Posts filed under ‘Network analysis & mapping’

Network mapping on LinkedIn

linked network
The online networking site LinkedIn has introduced quite a new interesting feature where you can make a network map of your contacts – mine is found above.  How it works is that it assign colors based on how all of the people in your network — such as people you went to school with, friends or colleagues — are interconnected – so the different colors represent your main “groups”.

You can try it our here>>

February 12, 2011 at 5:45 pm Leave a comment

More resources on network mapping

As I’ve written about before,  I’m very interested in how network mapping can be used in evaluation.

Here are two excellent resources for people wanting to learn more about this research technique:

1) A training course conducted by Steeve Ebener of WHO on “Social Network Analysis, Mapping social relations”.  You can view the training slides for eight sessions – and there is really some excellent examples of how network mapping can be used.

2) A manual “Network Mapping as a Diagnostic Tool” by Louise Clark (pdf). A “how to” guide on network mapping and an explanation of how to use a popular network mapping software UCINET (I use it too, it’s the best I’ve found).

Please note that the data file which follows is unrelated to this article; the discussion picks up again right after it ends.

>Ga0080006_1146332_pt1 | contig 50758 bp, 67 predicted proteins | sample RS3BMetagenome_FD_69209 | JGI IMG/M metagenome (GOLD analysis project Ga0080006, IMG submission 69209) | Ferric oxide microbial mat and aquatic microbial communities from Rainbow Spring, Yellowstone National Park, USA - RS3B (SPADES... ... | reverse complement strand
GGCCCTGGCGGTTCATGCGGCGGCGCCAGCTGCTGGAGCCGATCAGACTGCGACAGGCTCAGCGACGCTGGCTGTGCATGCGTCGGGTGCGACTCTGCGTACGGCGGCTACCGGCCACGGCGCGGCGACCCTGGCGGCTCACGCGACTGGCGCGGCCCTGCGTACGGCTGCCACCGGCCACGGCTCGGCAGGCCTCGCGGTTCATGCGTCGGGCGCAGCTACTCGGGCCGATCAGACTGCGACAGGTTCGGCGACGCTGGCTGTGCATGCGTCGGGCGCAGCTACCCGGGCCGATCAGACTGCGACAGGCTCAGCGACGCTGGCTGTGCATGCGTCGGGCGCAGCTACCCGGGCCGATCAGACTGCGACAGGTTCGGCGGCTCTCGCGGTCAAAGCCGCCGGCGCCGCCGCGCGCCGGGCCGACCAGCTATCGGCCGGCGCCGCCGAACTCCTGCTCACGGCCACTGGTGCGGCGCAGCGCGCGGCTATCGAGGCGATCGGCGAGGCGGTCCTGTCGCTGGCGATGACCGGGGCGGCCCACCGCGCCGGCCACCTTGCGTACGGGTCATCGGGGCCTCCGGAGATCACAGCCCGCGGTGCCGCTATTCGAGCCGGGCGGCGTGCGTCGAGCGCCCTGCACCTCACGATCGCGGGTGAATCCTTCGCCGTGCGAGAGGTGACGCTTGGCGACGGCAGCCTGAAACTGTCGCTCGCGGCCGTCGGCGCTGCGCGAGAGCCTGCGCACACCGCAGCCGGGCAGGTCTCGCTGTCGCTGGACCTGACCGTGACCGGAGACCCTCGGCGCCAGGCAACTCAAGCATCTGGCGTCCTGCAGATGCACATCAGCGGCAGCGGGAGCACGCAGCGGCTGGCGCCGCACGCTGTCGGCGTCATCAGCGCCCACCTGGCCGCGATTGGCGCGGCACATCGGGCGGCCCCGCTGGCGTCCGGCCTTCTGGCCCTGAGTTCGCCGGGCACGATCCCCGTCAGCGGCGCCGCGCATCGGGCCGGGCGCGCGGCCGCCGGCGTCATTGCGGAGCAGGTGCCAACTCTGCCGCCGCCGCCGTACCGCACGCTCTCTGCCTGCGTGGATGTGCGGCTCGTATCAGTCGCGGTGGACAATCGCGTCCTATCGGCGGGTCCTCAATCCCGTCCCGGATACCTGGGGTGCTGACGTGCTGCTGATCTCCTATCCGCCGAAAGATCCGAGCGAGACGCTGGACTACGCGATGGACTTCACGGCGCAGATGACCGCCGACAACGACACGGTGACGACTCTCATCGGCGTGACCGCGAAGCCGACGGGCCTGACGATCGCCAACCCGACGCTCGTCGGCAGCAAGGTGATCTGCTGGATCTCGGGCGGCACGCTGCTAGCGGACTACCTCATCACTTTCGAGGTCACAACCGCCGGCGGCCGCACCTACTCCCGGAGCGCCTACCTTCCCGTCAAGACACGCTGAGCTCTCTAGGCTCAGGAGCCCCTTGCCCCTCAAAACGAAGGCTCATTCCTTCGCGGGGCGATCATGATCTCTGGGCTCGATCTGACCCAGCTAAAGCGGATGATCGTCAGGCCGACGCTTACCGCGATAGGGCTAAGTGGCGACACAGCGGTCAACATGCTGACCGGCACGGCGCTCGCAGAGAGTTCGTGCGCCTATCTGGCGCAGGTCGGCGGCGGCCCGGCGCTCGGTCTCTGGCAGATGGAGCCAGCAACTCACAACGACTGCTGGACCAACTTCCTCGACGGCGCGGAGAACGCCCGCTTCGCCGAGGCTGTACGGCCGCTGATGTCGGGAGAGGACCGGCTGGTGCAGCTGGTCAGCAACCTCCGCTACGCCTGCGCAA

December 11, 2009 at 9:16 pm Leave a comment

Evaluating online communication tools

Online tools, such as corporate websites, members’ directories or portals increasingly play an important role in communications’ strategies.  And of course,  they are increasingly important to evaluate.

I just concluded an evaluation of an online tool, created to facilitate the exchange of information amongst a specific community. The tool in question, the Central Register of Disaster Management Capacities is managed by the United Nations Office for the Coordination of Humanitarian Affairs.

The evaluation methodology that I used for evaluating this online tool is interesting as it combines:

  • Content analysis
  • Network mapping
  • Online survey
  • Interviews
  • Expert review
  • Web metrics

And for once, you can dig into the methodology and findings as the evaluation report is available publicly: View the full report here (pdf) >>

November 9, 2009 at 9:25 pm Leave a comment

Automated network mapping

An interesting development in network mapping is the ability to do it automatic and “live”. I’ve been involved in doing network mapping of conferences the old-fashion way – manually (as I’ve written about before). This article in the Technology Review explains how automated network mapping was done at a conference. Simply put, conference participants were given a badge (as pictured above) that tracked their proximity to other badges and sent this data to a central computer which then analysed the data and produced a real time visualisation of the event’s social network (pictured above). Interesting…

Read the full article here >>

August 27, 2008 at 3:01 pm Leave a comment

Social network analysis and evaluation